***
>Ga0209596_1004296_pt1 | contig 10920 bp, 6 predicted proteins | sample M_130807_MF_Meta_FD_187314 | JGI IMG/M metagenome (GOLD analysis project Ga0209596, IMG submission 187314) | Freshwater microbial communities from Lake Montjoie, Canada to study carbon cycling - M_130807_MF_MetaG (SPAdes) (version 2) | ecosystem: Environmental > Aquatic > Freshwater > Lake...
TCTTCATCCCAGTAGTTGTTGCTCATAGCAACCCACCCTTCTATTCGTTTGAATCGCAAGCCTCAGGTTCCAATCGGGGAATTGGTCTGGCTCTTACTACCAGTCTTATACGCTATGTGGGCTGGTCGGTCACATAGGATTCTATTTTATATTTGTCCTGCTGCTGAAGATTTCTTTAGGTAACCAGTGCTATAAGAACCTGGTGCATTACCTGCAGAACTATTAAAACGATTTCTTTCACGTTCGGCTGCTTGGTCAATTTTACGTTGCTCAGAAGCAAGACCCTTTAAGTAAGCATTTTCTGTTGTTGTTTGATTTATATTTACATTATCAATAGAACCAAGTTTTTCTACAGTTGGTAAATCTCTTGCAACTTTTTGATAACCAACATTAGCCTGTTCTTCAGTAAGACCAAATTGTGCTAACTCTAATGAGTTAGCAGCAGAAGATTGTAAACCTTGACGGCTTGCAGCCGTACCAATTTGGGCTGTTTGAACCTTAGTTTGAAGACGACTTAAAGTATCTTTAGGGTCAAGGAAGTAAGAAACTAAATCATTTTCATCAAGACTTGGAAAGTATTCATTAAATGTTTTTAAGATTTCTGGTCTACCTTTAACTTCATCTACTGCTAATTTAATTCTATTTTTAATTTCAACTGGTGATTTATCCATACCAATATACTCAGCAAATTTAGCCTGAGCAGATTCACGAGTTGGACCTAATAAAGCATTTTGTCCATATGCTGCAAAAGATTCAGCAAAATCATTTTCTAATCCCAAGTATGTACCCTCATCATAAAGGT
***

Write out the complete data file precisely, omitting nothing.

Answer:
>Ga0209596_1004296_pt1 | contig 10920 bp, 6 predicted proteins | sample M_130807_MF_Meta_FD_187314 | JGI IMG/M metagenome (GOLD analysis project Ga0209596, IMG submission 187314) | Freshwater microbial communities from Lake Montjoie, Canada to study carbon cycling - M_130807_MF_MetaG (SPAdes) (version 2) | ecosystem: Environmental > Aquatic > Freshwater > Lake...
TCTTCATCCCAGTAGTTGTTGCTCATAGCAACCCACCCTTCTATTCGTTTGAATCGCAAGCCTCAGGTTCCAATCGGGGAATTGGTCTGGCTCTTACTACCAGTCTTATACGCTATGTGGGCTGGTCGGTCACATAGGATTCTATTTTATATTTGTCCTGCTGCTGAAGATTTCTTTAGGTAACCAGTGCTATAAGAACCTGGTGCATTACCTGCAGAACTATTAAAACGATTTCTTTCACGTTCGGCTGCTTGGTCAATTTTACGTTGCTCAGAAGCAAGACCCTTTAAGTAAGCATTTTCTGTTGTTGTTTGATTTATATTTACATTATCAATAGAACCAAGTTTTTCTACAGTTGGTAAATCTCTTGCAACTTTTTGATAACCAACATTAGCCTGTTCTTCAGTAAGACCAAATTGTGCTAACTCTAATGAGTTAGCAGCAGAAGATTGTAAACCTTGACGGCTTGCAGCCGTACCAATTTGGGCTGTTTGAACCTTAGTTTGAAGACGACTTAAAGTATCTTTAGGGTCAAGGAAGTAAGAAACTAAATCATTTTCATCAAGACTTGGAAAGTATTCATTAAATGTTTTTAAGATTTCTGGTCTACCTTTAACTTCATCTACTGCTAATTTAATTCTATTTTTAATTTCAACTGGTGATTTATCCATACCAATATACTCAGCAAATTTAGCCTGAGCAGATTCACGAGTTGGACCTAATAAAGCATTTTGTCCATATGCTGCAAAAGATTCAGCAAAATCATTTTCTAATCCCAAGTATGTACCCTCATCATAAAGGT